Shelley Weinberg
University of Illinois, Urbana-Champaign
Locke seems to have conflicting commitments: we know individual ideas and all knowledge is propositional. This paper shows the conflict to be only apparent. Looking at Locke’s philosophy of language in relation to the Port Royal logic, I argue, first, that Locke allows that we have non-ideational mental content that is signified only at the linguistic level. Second, I argue that this non-ideational content plays a role in what we know when we know an idea. As a result, we can see our knowledge of an idea as a form of knowledge by acquaintance: there is a direct epistemic relation between a mental object and a knowing subject. But owing to Locke’s logic, that knowledge has a tacit propositional structure expressing the truth of the idea, which gains full signification only linguistically.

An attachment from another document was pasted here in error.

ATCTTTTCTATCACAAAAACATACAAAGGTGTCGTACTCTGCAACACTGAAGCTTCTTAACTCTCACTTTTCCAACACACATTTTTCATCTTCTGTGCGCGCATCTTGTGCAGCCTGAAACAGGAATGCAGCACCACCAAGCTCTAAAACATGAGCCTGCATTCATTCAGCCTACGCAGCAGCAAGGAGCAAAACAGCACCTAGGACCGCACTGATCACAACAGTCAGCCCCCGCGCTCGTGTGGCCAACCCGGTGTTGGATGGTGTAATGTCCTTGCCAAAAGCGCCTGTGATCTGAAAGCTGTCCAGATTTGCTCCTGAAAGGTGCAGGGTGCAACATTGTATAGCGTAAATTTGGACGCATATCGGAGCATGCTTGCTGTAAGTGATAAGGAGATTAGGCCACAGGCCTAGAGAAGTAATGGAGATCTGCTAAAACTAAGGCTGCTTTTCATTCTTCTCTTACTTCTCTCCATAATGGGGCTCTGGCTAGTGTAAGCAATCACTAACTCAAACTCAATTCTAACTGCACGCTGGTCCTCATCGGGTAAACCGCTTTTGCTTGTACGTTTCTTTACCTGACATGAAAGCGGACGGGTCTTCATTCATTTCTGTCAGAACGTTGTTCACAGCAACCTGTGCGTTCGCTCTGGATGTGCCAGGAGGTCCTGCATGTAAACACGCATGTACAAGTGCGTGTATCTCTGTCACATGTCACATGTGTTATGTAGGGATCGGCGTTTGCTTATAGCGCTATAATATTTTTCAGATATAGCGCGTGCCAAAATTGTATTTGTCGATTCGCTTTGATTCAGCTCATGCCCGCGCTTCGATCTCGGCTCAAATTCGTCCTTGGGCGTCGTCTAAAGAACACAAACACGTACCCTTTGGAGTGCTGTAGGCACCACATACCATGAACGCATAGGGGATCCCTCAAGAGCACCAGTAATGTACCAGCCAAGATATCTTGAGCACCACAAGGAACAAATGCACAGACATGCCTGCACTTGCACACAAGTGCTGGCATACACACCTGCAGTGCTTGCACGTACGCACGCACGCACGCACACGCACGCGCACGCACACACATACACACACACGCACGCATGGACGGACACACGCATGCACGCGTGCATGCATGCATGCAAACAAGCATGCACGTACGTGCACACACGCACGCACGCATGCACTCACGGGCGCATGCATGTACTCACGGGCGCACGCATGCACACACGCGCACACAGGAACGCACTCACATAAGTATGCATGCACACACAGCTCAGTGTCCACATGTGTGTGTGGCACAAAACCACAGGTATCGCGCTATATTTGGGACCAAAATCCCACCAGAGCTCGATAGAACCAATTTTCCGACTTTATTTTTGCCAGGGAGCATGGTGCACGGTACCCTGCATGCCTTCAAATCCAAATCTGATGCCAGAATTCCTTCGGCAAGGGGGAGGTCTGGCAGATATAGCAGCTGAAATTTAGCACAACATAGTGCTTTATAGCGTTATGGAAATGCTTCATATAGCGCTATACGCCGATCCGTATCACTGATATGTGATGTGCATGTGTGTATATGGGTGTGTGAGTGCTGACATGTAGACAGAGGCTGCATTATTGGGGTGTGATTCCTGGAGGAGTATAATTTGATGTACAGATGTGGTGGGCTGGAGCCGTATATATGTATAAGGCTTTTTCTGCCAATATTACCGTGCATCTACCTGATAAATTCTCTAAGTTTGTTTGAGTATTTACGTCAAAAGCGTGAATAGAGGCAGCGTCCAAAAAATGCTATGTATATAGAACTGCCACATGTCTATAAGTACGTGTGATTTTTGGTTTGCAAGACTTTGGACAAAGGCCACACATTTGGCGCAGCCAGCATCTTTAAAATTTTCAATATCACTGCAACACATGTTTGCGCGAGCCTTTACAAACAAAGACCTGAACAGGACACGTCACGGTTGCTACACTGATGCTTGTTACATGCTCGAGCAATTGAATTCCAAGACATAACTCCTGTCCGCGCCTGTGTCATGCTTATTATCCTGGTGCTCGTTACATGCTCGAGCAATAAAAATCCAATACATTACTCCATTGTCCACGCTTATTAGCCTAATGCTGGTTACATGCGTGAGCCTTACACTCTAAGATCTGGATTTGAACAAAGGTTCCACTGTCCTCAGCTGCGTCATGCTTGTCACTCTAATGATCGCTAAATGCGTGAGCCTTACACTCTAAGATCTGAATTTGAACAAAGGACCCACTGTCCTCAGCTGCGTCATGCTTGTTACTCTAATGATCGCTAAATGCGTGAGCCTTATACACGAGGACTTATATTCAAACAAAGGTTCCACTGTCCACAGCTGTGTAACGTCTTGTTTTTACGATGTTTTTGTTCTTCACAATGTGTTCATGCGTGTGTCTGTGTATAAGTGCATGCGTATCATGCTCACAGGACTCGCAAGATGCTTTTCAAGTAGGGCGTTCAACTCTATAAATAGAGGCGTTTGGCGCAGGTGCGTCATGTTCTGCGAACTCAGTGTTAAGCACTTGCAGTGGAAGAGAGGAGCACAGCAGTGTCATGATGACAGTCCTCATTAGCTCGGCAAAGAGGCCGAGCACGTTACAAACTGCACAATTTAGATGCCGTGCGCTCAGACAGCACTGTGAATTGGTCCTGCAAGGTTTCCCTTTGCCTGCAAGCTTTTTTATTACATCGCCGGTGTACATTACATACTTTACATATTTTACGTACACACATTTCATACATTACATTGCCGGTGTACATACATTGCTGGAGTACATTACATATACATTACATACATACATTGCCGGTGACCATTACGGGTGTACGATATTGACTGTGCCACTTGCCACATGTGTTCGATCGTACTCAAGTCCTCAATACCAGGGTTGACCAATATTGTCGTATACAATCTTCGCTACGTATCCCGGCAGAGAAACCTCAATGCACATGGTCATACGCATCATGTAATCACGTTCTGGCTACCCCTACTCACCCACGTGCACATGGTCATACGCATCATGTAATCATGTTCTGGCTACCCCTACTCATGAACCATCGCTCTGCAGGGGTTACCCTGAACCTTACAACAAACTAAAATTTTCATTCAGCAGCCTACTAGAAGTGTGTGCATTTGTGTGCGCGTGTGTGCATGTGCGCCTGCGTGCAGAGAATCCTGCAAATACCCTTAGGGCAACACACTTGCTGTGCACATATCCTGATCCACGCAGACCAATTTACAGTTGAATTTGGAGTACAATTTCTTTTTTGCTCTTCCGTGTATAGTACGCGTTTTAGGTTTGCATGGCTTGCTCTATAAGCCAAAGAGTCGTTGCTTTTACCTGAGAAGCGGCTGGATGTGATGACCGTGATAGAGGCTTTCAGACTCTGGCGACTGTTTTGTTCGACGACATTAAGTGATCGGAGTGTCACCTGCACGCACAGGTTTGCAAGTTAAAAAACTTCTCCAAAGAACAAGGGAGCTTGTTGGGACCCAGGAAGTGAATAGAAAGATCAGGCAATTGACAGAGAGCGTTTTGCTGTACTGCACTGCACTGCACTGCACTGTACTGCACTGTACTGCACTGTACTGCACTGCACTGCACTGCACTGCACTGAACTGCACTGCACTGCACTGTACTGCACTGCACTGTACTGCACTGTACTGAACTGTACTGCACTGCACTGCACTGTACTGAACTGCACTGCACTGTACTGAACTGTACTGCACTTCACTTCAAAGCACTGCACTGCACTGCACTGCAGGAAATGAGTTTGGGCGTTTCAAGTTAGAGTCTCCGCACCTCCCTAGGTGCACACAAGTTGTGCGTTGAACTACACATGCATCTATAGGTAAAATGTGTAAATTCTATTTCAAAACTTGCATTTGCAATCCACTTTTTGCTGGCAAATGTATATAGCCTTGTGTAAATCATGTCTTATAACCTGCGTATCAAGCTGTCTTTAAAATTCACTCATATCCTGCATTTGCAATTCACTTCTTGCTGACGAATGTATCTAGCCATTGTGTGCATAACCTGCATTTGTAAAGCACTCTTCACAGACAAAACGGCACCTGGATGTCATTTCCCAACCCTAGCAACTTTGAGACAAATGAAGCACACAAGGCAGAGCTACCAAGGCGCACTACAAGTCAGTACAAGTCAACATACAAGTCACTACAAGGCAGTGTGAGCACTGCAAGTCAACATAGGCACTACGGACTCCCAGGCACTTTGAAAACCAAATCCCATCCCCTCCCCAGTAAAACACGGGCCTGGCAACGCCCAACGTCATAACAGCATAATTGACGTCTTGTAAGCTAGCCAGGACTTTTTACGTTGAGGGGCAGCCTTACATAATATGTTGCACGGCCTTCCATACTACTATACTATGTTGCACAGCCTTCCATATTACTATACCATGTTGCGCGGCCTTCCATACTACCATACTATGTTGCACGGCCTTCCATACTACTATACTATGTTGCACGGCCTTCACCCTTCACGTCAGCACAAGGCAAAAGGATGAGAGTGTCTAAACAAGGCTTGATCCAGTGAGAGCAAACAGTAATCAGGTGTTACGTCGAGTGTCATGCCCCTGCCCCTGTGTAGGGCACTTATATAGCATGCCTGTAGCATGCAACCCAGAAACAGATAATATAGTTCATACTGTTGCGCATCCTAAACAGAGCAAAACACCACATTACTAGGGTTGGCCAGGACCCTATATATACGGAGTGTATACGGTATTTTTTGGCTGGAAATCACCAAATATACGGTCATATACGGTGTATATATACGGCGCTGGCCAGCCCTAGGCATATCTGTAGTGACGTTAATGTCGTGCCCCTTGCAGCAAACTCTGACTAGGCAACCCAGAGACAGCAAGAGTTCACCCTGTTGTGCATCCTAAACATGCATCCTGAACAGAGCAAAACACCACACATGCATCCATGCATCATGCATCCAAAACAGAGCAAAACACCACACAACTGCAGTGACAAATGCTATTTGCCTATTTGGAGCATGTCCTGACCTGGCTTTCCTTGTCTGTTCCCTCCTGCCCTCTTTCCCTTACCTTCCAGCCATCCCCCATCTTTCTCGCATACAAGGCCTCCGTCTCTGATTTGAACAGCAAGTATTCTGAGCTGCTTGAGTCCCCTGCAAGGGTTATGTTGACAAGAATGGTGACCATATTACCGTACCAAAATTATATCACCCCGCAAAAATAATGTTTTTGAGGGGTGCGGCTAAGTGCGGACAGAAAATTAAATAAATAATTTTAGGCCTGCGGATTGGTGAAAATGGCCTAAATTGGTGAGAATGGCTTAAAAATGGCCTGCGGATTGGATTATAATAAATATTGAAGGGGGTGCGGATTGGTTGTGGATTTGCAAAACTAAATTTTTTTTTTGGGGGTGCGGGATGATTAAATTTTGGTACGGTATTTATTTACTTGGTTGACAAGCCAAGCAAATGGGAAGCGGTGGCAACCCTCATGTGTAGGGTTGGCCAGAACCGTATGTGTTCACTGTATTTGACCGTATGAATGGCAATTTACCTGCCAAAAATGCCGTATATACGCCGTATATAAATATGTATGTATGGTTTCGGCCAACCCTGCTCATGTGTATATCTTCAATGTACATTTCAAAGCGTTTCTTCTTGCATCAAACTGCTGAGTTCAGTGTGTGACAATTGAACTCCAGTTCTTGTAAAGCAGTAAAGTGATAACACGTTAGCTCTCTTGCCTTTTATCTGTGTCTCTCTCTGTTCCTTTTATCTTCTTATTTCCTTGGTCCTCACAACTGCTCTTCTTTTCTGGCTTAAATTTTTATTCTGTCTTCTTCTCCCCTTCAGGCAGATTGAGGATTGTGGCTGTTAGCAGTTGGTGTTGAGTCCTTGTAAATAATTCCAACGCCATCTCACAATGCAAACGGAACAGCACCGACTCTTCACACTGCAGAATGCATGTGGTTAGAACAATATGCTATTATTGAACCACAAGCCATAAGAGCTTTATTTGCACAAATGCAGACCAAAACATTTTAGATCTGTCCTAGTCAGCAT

Keywords   Acquaintance   Ideas   Knowledge   Port Royal logic   Signification  Acquaintance  Ideas  Knowledge  Locke  Locke  Port Royal logic  Signification
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DOI 10.32881/jomp.121
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